In anticipation of the Authors on Main event this weekend, Tim Cotter interviewed Connecticut writer Dan Pope about his work and his new novel, Housebreaking, a work the New York Times called “a heartfelt chamber piece of flawed personalities, calamitous decisions and unexpected moments of grace.
Tim Cotter: Your novel paints a somewhat bleak picture of the suburbs and their inhabitants. Is life really that screwed up for all us suburbanites!?
Dan Pope: Funny you should use the adjective “bleak.” I just finished listening to the audio-version of the book and I found myself thinking at the end, “Wow, that was a bit bleak!”
But I suppose that bleakness may be expected, given that the novel deals with a family that is responding to a horrific loss — the death of a 17-year-old boy. I wanted to counter that feeling with the more lighthearted characters of Len and Terri. Although Len himself is dealing with the death of a loved one, his wife of 40 years, he is a more grounded person, having a lifetime of experience behind him.
As for the general feeling of the suburbs, I guess I do sense a different attitude from its inhabitants. I grew up in this same town in the 1970s — West Hartford, the model for Wintonbury — and now I sense that the moms and dads who live here seem a less happy, more harried bunch, always in a hurry, perhaps a bit rude, even. Although wealthier than the moms and dads of my childhood, these suburbanites seem distracted, impatient, and more driven toward consumerism and consumption. Those are my general observations of the townspeople, so perhaps that feeling leaked into the book as well.
Tim: Reviewers and readers found Leonard, a widower who had a stroke, an interesting and sympathetic character. What was it about him that readers related to and what can you tell us about his genesis?
Dan: I think readers are responding to his outlook on life. He is selfless, more concerned with the welfare of others than his own happiness. This attitude lets him see the world in a more pragmatic way, I think. I think he presents a model that is wholly in contrast to the self-obsessed millennials of today, with their gadget-driven self-absorbtion.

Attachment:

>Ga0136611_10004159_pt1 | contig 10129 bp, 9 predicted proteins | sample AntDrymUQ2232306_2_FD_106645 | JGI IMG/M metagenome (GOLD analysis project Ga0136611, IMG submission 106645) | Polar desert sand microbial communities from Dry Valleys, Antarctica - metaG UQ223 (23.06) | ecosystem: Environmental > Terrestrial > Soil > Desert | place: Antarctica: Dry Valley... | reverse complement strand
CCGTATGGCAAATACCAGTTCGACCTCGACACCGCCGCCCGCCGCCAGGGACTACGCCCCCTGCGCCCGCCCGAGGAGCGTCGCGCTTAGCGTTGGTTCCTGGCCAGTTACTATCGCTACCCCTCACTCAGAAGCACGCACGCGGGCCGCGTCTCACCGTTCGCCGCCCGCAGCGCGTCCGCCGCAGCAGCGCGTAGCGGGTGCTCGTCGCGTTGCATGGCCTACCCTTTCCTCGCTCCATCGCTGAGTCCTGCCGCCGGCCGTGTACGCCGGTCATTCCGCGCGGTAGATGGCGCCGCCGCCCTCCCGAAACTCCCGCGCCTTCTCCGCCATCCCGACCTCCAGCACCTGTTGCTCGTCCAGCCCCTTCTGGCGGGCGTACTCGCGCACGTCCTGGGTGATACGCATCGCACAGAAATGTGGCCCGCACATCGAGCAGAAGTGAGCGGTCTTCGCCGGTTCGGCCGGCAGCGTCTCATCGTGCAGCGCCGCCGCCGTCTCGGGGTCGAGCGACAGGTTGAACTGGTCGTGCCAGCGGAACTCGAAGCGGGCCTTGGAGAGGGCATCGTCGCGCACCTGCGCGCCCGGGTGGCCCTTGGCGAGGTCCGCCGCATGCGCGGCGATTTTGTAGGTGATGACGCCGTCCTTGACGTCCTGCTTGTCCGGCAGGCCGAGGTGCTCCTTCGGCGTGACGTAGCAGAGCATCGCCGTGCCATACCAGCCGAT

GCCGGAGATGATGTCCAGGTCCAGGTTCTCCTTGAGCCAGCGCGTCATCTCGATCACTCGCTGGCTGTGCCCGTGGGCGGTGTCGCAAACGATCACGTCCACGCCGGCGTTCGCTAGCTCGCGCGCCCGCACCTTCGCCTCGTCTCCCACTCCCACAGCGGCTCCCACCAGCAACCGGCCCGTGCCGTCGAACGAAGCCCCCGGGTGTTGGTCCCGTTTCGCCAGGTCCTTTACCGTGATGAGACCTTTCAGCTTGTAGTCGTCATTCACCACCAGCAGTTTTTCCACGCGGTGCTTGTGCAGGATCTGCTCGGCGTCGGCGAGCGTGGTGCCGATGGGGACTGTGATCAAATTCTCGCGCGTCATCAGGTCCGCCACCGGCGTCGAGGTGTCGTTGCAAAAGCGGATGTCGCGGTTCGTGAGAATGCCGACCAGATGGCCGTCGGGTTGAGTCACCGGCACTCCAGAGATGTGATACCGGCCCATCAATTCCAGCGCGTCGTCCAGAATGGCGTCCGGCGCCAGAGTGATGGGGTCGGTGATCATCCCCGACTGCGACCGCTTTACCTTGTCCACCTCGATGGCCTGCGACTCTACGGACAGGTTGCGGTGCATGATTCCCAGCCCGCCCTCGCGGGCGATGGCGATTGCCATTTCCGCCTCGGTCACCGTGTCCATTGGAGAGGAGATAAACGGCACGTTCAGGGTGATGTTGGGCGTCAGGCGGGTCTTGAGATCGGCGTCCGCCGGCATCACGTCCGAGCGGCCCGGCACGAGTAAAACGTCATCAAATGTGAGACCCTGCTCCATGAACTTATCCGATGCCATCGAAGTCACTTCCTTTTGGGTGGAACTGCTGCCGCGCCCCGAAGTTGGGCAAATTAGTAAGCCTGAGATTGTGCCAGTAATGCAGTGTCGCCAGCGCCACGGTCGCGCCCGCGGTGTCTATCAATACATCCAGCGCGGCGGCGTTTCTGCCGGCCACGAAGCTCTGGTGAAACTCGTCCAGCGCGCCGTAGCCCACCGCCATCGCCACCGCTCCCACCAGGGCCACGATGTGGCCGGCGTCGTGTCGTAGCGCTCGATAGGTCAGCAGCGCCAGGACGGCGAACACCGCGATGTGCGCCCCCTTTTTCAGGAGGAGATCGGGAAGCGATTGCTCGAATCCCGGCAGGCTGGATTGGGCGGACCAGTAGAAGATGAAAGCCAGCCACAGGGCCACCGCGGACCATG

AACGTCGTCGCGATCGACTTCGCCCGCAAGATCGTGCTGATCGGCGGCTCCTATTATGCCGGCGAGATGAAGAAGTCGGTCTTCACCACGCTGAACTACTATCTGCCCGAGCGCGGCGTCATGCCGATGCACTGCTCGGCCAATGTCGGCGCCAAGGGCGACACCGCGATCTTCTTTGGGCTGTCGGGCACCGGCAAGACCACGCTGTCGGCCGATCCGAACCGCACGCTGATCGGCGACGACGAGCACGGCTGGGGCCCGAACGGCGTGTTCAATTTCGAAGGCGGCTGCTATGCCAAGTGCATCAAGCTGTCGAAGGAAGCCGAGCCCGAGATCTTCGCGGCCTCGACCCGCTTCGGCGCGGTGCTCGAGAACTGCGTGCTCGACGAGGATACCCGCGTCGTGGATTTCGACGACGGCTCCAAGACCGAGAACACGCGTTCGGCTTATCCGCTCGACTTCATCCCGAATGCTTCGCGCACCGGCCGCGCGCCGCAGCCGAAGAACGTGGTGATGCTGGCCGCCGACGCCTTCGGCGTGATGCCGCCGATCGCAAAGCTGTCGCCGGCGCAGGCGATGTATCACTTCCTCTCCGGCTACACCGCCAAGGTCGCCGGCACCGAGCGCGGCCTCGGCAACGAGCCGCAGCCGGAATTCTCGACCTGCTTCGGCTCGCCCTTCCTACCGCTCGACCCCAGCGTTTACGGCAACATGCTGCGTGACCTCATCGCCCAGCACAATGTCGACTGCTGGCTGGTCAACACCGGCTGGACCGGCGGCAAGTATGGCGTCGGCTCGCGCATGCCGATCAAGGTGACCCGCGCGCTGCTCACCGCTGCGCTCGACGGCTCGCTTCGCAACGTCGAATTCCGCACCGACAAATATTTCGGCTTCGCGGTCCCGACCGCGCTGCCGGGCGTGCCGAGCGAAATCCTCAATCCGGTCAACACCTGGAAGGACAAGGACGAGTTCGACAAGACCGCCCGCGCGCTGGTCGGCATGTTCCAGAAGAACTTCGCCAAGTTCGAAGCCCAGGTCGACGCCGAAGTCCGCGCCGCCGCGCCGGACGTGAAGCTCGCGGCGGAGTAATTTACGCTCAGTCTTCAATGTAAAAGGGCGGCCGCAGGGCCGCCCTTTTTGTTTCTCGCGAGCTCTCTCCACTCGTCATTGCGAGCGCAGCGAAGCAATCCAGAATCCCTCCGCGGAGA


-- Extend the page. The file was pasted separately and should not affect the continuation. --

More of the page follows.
His genesis was simple. He’s based on the men of that “greatest generation” that I’ve known, mostly my dad and his pals of that era. Who are all gone now, alas, or almost gone… The book is dedicated to the memory of my dad.
Tim: You write from multiple points of view and use flash-forwards and backs. Does that complicate the writing process?
Dan: Complicate — no. Those are techniques I’ve learned over the years of attempting to hone my craft as a writer, and from reading the masters of literature. You pick up things here and there — like a pitcher who can toss a screwball, slider or sinker, etc. — so I can use them when the situation arises. I particular enjoy switching perspectives, trying on different characters and their voices. I wanted to write from the perspective of the dog in his novel — Yukon — but I couldn’t pull that off. Maybe the next book!
Tim: Can you tell us about your writing routine?
Dan: My routine seems to switch from book to book. For Housebreaking, I mainly wrote by hand on a pad in Starbucks in the afternoons. As a result, there are a number of scenes that occur in Starbucks in the novel. Later, I sent the pages to my assistant to type. Then I would mark up those pages and send them back to my assistant, and do that again, etc., on and on.
Tim: What are you working on now?
Dan: Some short stories. Then I plan to start a new novel, something entirely different, and it might even feature a zombie or two.
Connecticut writer Dan Pope will talk about his work and sign copies of his new novel, Housebreaking, at Authors on Main at 6 p.m. Sunday, Aug. 16 at Contemporary Theater, 327 Main St., downtown Wakefield. The event is free; books will be available for purchase courtesy of Wakefield Books.
The event is sponsored by Randall Realtors and the Osher Lifelong Learning Institute at the University of Rhode Island.
Pope graduated from the Iowa Writer’s Workshop in 2002. He has published short stories in McSweeney’s, Harvard Review, Crazyhorse, Greensboro Review and many other journals. He is the author of the novels In the Cherry Tree and Housebreaking.
This interview will also appear in the Narragansett Times. Have questions for the author? Ask here.